were busy attacking critical infrastructure, Boko
Haram is killing citizens en mass and also
destroying properties. The later has become more
dreaded than the former.

The political economy at the centre is too attractive.
They call it “national cake” which everyone wants a
slice of. If the military intervention in the North is
able to quell Boko Haram attacks, it will certainly be
a temporary approach.
If Jonathan looses the elections, the insurgency from
the Niger Delta will double up because the damage
will be fiercer than what we experience presently
under Boko Haram’s reign of terror. The reason is
simple; they may have acquired more arms than any
other region in the country even though they
surrendered their arms to embrace the amnesty
programme of President Yaradua. The 2014 budget
shows that the amnesty programme has an
allocation of 54billion naira. The question is, where
is this money going to and what is it used for? These
militants will certainly return to the creeks if
President Jonathan is booted out of office in the
2015 and their activities may not be limited to the
creeks this time, rather it will be an attack on critical
infrastructures which will affect the interest of our
economy and endanger human lives. Therefore, we
will be back to a circle of insurgency and terrorism.
The lasting solutions to Nigeria’s problems are
simple. The people need to come to terms with what
they want to do with themselves. We need to reason
together as a people and forge a common ideology.
There seem to be no Nigerian ideology today, nobody
knows it. We don’t understand the importance of our
flag, we sing our anthem and make a pledge that we
barely take to heart. The anthem has become a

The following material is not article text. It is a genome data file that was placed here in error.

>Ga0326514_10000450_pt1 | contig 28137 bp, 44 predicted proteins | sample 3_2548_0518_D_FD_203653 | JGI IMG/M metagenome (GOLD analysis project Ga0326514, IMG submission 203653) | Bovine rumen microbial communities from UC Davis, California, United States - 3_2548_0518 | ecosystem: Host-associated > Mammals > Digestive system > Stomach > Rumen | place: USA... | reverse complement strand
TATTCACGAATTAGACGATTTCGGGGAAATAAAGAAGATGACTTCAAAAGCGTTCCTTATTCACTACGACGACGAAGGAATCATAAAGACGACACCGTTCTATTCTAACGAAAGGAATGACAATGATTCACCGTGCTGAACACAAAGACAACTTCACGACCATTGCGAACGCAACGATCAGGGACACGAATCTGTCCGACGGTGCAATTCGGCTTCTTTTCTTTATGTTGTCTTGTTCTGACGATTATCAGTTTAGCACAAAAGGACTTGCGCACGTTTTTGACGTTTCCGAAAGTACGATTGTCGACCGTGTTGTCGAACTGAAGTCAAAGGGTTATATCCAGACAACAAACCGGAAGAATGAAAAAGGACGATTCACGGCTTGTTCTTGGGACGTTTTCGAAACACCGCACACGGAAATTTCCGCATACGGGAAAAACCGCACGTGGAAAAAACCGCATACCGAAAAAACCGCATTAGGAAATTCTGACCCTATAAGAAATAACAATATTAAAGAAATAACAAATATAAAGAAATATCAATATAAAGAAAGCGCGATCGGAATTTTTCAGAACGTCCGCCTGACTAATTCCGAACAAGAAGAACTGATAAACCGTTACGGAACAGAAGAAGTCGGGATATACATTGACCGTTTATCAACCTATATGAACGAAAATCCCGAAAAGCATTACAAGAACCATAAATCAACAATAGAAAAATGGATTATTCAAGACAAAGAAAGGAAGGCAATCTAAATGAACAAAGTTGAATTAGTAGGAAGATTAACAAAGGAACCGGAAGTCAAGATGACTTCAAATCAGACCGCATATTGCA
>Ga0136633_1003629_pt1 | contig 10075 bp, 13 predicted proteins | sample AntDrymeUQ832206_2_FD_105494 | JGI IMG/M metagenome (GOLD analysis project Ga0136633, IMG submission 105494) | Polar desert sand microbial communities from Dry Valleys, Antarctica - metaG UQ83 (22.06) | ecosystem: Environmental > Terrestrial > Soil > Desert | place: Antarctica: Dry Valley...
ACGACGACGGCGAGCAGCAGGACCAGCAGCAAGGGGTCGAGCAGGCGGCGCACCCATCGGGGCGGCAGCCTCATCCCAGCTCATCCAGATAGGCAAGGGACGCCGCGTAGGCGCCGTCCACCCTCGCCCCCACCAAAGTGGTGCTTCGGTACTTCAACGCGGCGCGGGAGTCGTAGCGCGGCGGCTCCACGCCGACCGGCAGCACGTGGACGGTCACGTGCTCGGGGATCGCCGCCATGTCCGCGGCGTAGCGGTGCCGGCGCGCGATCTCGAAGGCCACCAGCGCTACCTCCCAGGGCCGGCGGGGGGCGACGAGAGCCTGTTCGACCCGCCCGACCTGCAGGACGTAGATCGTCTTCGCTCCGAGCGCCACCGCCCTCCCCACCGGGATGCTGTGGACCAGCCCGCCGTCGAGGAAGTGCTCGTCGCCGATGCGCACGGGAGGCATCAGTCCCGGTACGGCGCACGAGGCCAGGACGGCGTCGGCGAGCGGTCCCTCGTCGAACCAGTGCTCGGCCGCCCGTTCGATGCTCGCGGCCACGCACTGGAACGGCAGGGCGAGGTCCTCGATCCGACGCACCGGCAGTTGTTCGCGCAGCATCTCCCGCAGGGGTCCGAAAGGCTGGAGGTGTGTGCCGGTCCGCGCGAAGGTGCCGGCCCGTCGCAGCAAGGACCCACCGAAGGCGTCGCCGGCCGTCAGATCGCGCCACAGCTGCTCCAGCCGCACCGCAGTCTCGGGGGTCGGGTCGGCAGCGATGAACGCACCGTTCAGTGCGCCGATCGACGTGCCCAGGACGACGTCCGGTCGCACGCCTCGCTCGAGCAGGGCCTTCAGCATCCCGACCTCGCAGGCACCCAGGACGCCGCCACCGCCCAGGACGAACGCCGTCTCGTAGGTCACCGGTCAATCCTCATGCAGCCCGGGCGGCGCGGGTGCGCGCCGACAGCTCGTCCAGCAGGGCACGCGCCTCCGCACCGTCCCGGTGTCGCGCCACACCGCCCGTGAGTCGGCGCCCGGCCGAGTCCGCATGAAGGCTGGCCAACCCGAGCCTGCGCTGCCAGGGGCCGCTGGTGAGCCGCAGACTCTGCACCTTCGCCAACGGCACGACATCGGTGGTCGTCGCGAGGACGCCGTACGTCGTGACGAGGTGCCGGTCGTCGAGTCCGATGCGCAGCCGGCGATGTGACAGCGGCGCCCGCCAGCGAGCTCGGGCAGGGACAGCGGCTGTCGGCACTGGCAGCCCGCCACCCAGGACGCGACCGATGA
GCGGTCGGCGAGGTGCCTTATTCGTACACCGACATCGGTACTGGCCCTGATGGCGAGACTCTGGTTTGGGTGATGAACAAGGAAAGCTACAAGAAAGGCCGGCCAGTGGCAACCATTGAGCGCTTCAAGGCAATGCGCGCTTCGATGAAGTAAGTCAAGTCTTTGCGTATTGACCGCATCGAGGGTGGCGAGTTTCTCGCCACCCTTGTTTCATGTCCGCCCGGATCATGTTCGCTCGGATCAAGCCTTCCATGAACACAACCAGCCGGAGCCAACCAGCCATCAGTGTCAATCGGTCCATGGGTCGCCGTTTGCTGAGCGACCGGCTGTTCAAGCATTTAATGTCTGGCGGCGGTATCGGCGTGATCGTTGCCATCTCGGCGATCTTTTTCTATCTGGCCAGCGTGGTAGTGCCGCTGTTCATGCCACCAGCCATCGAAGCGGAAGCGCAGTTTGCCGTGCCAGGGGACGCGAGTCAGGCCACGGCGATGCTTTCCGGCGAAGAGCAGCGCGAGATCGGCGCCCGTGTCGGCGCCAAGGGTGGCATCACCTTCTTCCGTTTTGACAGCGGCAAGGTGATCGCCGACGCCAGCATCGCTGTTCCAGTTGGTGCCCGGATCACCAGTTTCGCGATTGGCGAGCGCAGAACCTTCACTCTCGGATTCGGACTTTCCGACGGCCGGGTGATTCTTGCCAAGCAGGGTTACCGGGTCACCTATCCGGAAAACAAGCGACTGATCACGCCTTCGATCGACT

music jam that a few artists have remixed time and

President Jonathan had an opportunity to bequeath
us a nation with new ideologies and a better national
arrangement through the ongoing national
conference. The opportunity seems lost by the way
the conference was constituted. The only way
Nigerians can live peacefully and trust each other is
when we devolve the power at the centre. Perhaps,
power could be rotational. Federalism must also
follow the fiscal route. Let states live on what they
produce and contribute a certain percentage to the
centre. Let states have their political and economic
independence. Let states have their own Police and
generate their electricity. Let us live like a broom tied
together that sweeps the house clean and the
problem of insurgency will become history.
The national conference may not give us the
opportunity to address most of the issues facing us
at present because majority of those who are
discussing the future of Nigeria will not live to
partake in it. That conference was meant for young
people to design the future that they desire and
deserve. The conference should have been
constituted with eighty percent of people below
40years and an older generation which should have
been twenty percent. The twenty percent would have
been there to provide leadership and direction at the
debate but this was not the case.
At this point, this writer does not know if Nigeria will
have the opportunity to have a national conference
again but here is an opportunity we have blown away
like a candle in the wind.

Mbasekei Martin Obono is a Nigerian youth
and Executive Director at Cybercrimes and Fraud
Prevention Foundation. He is a fervent columnist on
Nigerian issues. This time, he writes from
Buckingham about the Nigerian